What begins seemingly in the background which grows into the foreground are two separate stories of life without purpose. Colin (Jean-Pierre Léaud) and Frederique (Juliet Berto) are both drifters who take money from unsuspecting persons. Colin appears deaf and dumb, plays annoying harmonica, and coerces cafe patrons to give him change. Frederique uses her beauty and charms to woo men long enough to either convince them to give her money or she robs them. It is post May ’68, and they are really doing nothing but passing their time. Then they become pulled into a world of conspiracy, secrecy, and intellectual non-conformity. It takes about 5 hours of the film to get them there, but the wait is well worth the rewards. The plot begins to take shape and Rivette’s underlying political agenda makes subtle appearances. While remaining quite vague for nearly the entire rest of the film, a group called the 13 become known to Colin, who uses the philosophical writings he has been randomly given to best understand the purpose of their group. Frederique unwittingly becomes pulled in by the activity of the 13, and her naivete and dramatic personality leads to much confusion and misfortune.
It becomes known that the 13 is a group that began around the time of May ’68, based on intellectual idealism with a mandate to make a difference in society. They have disbanded, and the group members have gone their separate ways. The two theater groups were once one, when Thomas (Michael Lonsdale) and Lilli (Michèle Moretti), members of the 13, were involved in a relationship. Presumably the original group included several members of the 13, some of which remain with Thomas and some with Lilli, along with new performers who are left unawares.
A few members are never seen, such as Pierre—who is presumably the one behind all the current activity, Igor (Pauline’s husband), and George (Lilli’s boyfriend), and A few of the members remain a secret. Along with Pierre, Igor, and George, the other certain members of the 13 are Warok, Lucie, Etienne, Thomas, Lilli, Sarah, Emilie/Pauline, and Marie (likely). This makes 11, and while the remaining two members are likely from the original theater group, and could be either in the Prometheus or Seven Against Thebes group, it seems that Rivette wants us to understand that Colin and Frederique, while not actually part of the 13, could have been part of the 13. That these outsiders going about everyday life could be transformed by their unwitting political experiences, and they could be shaped in such a way as to hold the ideals of the 13 without actually being a part of the group itself.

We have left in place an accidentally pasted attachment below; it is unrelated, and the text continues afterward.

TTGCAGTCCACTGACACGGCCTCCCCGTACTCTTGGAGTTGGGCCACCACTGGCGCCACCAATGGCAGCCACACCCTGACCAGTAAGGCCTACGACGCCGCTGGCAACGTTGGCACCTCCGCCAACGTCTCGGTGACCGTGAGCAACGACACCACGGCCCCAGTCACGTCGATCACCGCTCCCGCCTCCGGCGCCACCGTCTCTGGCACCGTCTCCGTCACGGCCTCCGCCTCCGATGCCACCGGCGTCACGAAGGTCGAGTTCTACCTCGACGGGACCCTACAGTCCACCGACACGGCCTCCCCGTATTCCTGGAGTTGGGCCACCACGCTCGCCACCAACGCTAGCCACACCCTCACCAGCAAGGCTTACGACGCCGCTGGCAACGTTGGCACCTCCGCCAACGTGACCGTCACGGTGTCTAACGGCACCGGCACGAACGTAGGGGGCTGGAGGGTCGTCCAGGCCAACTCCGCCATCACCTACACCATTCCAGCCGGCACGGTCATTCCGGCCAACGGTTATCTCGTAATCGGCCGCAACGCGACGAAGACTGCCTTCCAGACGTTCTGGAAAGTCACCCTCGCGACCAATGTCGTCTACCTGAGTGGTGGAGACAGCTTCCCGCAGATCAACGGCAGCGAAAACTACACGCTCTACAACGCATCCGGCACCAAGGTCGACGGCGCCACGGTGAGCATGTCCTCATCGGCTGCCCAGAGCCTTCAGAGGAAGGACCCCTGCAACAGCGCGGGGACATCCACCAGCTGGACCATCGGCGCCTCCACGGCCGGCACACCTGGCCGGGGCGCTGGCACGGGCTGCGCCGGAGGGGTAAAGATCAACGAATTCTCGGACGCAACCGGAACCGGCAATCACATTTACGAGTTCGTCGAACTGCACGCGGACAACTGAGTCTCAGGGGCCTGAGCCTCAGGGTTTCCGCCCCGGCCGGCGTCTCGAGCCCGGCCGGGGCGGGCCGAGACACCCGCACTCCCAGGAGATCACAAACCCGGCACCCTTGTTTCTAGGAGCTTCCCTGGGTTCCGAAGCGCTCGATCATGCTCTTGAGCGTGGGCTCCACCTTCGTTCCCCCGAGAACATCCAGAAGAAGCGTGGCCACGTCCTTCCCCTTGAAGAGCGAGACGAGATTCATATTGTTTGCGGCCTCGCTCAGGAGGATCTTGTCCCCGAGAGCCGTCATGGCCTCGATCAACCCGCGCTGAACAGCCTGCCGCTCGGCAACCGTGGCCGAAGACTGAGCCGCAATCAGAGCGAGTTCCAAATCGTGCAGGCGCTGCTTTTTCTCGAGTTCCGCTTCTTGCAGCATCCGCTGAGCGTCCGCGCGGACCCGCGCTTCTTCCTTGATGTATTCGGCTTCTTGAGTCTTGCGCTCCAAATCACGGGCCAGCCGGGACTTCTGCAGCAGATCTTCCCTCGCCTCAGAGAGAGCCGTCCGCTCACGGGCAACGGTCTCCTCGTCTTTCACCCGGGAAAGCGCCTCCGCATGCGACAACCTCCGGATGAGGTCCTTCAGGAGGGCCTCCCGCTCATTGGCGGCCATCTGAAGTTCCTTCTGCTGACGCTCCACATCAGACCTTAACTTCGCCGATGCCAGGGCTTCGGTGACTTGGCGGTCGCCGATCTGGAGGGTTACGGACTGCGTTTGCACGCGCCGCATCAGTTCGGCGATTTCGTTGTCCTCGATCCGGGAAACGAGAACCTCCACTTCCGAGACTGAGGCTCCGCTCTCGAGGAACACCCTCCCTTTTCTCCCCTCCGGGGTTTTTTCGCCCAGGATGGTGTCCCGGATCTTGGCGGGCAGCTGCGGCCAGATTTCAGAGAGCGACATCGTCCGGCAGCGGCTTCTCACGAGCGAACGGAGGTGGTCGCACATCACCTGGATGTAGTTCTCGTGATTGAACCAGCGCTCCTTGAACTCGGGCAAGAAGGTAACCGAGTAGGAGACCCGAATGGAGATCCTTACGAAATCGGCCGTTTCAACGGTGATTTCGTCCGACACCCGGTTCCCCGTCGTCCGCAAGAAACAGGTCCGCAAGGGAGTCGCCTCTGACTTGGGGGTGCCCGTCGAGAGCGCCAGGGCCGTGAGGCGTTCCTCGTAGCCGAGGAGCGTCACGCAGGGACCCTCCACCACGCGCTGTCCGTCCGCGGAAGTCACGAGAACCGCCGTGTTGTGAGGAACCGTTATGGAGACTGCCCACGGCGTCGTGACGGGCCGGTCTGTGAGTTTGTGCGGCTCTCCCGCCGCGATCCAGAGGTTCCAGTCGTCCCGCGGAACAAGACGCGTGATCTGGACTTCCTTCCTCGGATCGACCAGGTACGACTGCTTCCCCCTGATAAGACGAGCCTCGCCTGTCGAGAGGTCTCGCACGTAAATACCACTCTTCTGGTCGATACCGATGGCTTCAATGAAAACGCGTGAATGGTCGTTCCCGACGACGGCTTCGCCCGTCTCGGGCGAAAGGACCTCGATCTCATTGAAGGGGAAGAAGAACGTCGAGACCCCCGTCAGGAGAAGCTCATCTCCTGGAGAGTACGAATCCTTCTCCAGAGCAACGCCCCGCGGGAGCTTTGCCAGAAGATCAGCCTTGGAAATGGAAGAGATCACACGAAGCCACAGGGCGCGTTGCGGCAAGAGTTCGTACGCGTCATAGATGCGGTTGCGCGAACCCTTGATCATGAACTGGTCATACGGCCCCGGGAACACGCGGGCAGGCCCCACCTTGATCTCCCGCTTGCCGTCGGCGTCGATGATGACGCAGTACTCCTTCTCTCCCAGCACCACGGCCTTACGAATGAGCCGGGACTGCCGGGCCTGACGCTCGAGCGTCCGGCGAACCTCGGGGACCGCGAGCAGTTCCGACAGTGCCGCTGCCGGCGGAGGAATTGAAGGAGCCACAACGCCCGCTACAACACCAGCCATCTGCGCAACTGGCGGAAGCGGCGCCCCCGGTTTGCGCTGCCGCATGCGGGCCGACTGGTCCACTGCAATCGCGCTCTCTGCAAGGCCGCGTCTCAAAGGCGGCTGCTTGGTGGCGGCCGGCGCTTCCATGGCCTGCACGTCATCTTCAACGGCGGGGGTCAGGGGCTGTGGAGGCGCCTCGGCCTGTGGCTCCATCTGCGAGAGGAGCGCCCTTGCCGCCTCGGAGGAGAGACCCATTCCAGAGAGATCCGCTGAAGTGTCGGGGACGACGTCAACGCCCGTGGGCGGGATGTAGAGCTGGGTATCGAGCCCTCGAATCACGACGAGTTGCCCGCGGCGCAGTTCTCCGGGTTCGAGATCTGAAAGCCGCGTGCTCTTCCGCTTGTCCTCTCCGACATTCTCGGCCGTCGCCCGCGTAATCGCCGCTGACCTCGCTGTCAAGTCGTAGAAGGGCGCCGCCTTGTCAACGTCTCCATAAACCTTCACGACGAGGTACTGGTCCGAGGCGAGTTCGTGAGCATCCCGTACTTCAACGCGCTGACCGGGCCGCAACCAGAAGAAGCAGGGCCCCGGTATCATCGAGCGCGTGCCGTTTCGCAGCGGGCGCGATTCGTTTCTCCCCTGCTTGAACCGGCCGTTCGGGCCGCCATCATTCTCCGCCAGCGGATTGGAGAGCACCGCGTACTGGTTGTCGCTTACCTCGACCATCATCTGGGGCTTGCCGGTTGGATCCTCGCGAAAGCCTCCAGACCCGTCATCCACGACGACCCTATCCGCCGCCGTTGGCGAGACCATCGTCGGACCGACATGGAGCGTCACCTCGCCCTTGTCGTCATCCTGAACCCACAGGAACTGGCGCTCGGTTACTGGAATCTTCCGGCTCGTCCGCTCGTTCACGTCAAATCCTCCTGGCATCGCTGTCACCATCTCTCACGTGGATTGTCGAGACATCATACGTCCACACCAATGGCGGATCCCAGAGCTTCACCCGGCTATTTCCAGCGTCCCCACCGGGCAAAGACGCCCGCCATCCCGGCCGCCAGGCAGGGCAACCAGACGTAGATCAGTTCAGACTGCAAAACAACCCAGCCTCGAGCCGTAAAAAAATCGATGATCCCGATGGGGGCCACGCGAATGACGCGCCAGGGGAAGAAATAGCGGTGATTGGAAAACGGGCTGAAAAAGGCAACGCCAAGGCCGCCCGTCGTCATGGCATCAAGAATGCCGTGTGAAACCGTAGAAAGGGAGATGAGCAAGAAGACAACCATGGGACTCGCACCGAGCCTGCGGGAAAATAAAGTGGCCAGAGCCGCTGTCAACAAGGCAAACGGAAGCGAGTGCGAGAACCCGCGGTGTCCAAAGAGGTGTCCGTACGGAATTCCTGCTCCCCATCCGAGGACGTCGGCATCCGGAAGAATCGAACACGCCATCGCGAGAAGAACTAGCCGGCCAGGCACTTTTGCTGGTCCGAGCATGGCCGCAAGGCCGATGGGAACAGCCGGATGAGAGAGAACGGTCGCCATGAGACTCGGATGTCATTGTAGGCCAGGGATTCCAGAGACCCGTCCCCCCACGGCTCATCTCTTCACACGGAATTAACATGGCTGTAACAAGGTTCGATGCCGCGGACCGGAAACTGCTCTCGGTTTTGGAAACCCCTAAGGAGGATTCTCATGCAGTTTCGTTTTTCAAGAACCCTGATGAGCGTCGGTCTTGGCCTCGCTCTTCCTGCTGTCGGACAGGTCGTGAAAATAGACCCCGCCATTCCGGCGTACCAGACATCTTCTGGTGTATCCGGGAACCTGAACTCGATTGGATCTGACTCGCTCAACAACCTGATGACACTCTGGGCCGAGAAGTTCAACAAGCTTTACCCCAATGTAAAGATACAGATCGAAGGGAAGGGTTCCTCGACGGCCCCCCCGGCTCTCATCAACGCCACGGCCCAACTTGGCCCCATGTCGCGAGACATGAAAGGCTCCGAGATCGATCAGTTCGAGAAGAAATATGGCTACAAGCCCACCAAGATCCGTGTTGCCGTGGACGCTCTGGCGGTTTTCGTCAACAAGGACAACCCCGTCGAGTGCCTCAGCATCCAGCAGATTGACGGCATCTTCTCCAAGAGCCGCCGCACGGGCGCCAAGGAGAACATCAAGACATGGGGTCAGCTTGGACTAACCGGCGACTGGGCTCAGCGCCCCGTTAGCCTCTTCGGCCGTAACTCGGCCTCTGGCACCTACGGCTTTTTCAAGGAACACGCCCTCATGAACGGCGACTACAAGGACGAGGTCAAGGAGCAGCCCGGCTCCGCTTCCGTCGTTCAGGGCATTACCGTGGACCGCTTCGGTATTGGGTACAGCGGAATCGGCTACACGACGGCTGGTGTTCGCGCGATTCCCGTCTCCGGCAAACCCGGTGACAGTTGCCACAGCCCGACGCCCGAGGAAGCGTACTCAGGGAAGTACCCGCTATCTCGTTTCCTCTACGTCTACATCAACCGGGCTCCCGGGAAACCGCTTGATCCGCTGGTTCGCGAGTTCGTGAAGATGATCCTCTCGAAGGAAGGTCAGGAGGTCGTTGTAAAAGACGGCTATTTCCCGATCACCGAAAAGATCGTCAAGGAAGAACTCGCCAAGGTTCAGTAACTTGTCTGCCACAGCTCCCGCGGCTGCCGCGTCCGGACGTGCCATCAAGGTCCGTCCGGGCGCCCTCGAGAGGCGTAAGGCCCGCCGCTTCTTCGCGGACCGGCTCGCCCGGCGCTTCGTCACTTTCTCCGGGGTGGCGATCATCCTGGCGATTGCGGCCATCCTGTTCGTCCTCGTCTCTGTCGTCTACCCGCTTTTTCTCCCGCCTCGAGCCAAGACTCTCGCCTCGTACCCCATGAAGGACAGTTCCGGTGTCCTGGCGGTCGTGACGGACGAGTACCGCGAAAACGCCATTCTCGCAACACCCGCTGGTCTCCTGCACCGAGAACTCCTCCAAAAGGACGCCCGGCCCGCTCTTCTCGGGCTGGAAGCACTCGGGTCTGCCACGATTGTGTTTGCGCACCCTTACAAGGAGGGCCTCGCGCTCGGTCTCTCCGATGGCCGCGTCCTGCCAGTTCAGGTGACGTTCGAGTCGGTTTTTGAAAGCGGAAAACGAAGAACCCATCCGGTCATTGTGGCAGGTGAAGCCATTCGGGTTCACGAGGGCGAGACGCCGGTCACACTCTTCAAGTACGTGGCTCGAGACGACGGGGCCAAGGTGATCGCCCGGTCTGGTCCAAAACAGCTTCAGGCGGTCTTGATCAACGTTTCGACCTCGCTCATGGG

Some of the best acting in cinema may be found in Out 1. Not only are the theatrical performers astonishing in their experimental roles, but Jean-Pierre Leaud and Juliet Berto provide career best performances, with Leaud’s character Colin easily going down as one of the most fascinating characters put to film. I could literally watch him playing harmonica and reciting literature for hours. Out 1 is also deceivingly well shot in glorious 16mm. Though much of the film employs conventional static long takes, the use of camera movement along the roads, and the remarkable intercutting of separate storylines raises the film to higher cinematic achievements tantamount to its high achievements in narration and experimentation.
Ultimately the film is rather simple: two theater groups perform Aeschylus, some were once members of a semi-secret group of intellectual idealists, and a seemingly crazy boy with bizarre ideas and actions forces them to reconnect. This occurs over 13 protracted hours, wherein the wait, the confusion, and the will to solve the puzzle becomes part of one’s overwhelming experience of what may only be called a masterfully crafted cinematic experiment.
97/100 – Masterful.